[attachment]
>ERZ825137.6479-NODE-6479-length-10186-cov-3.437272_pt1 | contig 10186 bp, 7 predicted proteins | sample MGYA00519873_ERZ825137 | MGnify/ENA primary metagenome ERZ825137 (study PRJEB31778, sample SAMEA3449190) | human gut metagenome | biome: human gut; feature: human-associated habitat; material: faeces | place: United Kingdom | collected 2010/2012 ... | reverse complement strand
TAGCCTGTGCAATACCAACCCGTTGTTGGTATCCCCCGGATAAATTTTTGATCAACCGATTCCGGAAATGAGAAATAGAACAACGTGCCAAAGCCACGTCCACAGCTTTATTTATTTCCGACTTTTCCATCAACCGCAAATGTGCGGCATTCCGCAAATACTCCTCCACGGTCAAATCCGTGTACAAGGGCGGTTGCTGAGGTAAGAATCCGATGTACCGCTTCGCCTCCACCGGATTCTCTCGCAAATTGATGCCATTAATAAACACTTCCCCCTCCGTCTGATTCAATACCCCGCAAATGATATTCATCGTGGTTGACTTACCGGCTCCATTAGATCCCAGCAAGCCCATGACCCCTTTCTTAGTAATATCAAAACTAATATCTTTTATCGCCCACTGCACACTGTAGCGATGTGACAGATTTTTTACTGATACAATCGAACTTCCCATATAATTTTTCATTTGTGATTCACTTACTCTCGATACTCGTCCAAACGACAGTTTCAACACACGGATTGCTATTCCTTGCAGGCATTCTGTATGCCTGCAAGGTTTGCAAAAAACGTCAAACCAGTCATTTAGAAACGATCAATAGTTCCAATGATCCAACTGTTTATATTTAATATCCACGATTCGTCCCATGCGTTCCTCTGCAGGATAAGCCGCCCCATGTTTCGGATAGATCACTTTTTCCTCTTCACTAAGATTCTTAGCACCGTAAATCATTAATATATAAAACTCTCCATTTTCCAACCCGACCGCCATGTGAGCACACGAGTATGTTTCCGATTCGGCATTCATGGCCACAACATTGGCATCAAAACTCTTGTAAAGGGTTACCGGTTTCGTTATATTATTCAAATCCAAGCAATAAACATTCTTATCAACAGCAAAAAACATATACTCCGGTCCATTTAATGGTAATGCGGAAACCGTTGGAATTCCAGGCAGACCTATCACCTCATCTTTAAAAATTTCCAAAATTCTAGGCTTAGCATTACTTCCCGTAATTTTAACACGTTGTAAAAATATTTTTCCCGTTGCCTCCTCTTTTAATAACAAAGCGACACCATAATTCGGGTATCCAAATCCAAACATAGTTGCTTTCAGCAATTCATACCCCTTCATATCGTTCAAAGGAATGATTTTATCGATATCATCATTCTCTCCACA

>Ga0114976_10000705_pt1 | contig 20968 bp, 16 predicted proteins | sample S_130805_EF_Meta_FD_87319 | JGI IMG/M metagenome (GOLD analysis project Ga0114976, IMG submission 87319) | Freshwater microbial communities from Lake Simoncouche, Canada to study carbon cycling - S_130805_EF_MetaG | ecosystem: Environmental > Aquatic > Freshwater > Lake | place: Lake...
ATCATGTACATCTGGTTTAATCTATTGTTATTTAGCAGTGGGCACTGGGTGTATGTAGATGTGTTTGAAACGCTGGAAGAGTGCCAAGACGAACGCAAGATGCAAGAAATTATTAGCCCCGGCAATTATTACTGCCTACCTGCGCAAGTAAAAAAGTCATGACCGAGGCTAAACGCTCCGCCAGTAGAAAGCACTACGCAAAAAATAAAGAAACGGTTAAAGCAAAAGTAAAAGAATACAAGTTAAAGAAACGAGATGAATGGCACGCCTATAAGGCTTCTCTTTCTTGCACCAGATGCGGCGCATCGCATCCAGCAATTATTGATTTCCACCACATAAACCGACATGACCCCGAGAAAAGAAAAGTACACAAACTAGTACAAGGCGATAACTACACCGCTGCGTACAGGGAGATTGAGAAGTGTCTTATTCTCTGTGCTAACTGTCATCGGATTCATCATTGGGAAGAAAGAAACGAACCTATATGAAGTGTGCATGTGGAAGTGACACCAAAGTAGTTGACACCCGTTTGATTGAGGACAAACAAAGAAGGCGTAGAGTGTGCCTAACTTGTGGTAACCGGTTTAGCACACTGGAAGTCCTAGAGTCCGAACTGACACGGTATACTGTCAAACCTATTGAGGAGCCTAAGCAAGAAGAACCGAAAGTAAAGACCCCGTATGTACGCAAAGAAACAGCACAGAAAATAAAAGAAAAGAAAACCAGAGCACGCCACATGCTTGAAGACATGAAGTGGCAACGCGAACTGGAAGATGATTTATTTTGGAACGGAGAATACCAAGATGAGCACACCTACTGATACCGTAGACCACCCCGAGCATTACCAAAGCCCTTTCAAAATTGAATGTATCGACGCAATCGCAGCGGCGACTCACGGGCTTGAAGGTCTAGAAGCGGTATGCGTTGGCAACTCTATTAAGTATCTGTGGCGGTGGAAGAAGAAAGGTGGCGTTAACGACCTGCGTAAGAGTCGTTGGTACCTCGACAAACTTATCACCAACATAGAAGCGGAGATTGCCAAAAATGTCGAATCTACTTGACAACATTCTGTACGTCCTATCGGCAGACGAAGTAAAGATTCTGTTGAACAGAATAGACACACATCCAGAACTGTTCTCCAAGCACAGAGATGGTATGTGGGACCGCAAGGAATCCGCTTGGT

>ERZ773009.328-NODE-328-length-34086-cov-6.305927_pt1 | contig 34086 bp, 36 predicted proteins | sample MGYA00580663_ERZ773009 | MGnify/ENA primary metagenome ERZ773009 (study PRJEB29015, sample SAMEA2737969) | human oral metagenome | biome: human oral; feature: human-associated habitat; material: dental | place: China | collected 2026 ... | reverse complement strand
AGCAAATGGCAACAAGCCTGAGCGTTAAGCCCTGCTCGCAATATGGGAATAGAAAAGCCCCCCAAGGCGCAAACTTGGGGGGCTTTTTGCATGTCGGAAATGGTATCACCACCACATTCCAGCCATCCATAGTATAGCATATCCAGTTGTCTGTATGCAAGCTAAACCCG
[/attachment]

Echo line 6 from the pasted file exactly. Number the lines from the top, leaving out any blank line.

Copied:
AGCAAATGGCAACAAGCCTGAGCGTTAAGCCCTGCTCGCAATATGGGAATAGAAAAGCCCCCCAAGGCGCAAACTTGGGGGGCTTTTTGCATGTCGGAAATGGTATCACCACCACATTCCAGCCATCCATAGTATAGCATATCCAGTTGTCTGTATGCAAGCTAAACCCG